can Linux repair (or restore from backup) a corrupted disk partition table?

Joe(theWordy)Philbrook jtwdyp at
Wed Oct 7 07:38:03 BST 2009

I'm currently down to doing all my computing on my laptop. (ever since the
venerable old desktop died) This puts a crimp in the available drive space.
So I put one of the larger IDE drives from the dead PC into an ide/usb
enclosure and use it for archive, back-up, and music storage purposes.

The other day a tree fell on the power line while I was listening to music.
Of course, the laptop kept running, but the power supply for the drive
enclosure failed... "No big deal", I thought, "I'll just run fsck on the music
partition after the power company restores power..."

However, when I went to do that, neither fsck, nor fdisk could access the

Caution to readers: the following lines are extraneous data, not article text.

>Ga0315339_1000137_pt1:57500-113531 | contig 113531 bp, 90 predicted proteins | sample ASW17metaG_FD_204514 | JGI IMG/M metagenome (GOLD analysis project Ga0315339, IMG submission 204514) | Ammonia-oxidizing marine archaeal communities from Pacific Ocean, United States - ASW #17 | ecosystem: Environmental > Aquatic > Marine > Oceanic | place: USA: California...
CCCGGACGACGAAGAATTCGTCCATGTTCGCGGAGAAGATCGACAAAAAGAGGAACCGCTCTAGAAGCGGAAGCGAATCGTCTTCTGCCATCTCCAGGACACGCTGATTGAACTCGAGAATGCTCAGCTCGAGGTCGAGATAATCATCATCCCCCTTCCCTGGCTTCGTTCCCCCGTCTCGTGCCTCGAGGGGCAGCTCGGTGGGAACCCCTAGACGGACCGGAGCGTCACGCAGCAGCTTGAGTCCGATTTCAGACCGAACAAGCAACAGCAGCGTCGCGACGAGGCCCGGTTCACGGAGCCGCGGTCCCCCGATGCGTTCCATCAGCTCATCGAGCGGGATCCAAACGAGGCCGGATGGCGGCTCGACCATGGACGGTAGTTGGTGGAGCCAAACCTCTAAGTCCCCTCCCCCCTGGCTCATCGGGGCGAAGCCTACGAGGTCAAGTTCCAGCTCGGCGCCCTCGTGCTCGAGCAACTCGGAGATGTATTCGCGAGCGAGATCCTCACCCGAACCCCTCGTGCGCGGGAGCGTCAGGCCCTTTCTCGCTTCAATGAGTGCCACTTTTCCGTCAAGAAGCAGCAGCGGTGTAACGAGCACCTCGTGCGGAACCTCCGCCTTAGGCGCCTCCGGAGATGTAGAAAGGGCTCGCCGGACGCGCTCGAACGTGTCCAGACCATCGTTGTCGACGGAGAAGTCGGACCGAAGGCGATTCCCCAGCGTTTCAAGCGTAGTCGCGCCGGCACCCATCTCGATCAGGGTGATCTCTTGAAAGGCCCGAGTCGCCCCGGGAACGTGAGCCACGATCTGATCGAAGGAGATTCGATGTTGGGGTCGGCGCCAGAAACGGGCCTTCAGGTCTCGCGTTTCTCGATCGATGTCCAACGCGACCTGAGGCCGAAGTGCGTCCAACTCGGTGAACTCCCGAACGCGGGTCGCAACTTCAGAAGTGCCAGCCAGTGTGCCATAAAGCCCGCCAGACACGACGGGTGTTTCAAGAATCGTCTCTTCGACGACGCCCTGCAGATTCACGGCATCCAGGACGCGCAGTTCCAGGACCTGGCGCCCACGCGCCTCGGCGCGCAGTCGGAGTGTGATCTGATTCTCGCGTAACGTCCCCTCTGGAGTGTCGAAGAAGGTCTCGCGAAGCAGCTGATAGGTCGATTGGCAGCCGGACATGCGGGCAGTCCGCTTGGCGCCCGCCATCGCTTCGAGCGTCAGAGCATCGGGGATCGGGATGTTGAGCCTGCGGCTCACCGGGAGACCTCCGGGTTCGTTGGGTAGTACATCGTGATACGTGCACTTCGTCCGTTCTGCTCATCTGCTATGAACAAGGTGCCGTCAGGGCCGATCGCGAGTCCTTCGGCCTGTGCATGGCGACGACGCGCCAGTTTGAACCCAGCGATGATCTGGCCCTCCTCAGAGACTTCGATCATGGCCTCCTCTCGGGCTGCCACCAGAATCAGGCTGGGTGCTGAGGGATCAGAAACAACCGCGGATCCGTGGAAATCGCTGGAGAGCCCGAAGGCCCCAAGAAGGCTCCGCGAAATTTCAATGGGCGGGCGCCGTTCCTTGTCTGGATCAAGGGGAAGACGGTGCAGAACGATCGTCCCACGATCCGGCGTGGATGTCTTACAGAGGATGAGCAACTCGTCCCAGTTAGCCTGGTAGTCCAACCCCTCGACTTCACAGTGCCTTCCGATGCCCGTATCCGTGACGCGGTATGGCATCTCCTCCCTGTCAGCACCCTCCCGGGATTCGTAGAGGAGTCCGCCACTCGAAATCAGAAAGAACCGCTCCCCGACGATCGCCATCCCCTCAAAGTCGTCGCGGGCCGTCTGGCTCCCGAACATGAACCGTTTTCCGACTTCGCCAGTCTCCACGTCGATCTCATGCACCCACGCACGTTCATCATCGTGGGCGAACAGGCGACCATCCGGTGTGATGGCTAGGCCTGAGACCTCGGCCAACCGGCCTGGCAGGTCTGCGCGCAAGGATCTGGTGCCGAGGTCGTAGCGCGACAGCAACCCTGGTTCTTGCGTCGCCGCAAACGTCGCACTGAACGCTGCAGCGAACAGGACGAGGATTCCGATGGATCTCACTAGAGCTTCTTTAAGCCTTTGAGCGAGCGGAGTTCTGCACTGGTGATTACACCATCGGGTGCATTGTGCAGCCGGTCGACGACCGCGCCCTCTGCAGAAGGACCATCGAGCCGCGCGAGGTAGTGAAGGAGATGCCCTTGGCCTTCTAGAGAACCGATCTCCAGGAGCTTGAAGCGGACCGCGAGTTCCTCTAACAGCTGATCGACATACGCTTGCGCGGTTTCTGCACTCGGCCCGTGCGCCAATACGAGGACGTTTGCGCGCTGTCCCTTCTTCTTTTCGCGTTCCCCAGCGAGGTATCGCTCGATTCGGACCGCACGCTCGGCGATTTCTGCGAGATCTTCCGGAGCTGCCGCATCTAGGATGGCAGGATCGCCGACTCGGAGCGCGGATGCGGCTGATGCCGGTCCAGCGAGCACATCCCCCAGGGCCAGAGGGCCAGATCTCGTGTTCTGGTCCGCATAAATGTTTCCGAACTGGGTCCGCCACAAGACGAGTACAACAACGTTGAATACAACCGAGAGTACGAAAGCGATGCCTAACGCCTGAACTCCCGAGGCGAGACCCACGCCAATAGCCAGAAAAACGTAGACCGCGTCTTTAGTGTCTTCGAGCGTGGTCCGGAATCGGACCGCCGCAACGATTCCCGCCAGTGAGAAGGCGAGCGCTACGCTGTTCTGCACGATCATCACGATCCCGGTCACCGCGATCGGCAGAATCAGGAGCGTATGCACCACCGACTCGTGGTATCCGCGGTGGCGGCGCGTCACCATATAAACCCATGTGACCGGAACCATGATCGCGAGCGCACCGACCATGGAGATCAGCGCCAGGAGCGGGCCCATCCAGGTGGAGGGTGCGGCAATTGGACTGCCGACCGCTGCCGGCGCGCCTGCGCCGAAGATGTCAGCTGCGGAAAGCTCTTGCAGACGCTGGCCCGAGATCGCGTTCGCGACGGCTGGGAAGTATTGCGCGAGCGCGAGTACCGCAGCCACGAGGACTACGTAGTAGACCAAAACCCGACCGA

partition table of /dev/sdb. I wish I'd recorded the exact error messages
they generated, because it's too late now.

In any event, the idea of a corrupted partition table in the mbr of that
drive bothered me more than just the loss of my music files. I had other
partitions on that drive with assorted back-up files on them.

I remember more as an expression of frustration than because I thought it
could help I used the command line history function to recall and reenter
the "fdisk /dev/sdb" command several times in rapid succession when all of
a sudden it succeeded. And I was in... A quick look confirmed that the
actual table was still there, with all the right info for the 13 partitions
on that disk. I wasn't sure why it had taken so many tries to access it,
so I did a "w" to write the table and exit. I got it all back, Nothings
missing etc...

But it disturbs me that I might have lost it all. So I'm wondering if
there is a way to repair such a partition table if you have the data
previously supplied by an "fdisk -l"???

And/or is there a good way to back-up and then, if the need arises
restore, partition table data???

And is there a good how-to somewhere???


|  ~^~	 ~^~
|  <?>	 <?>		 Joe (theWordy) Philbrook
|      ^		      J(tWdy)P
|    \___/		   <<jtwdyp at>>

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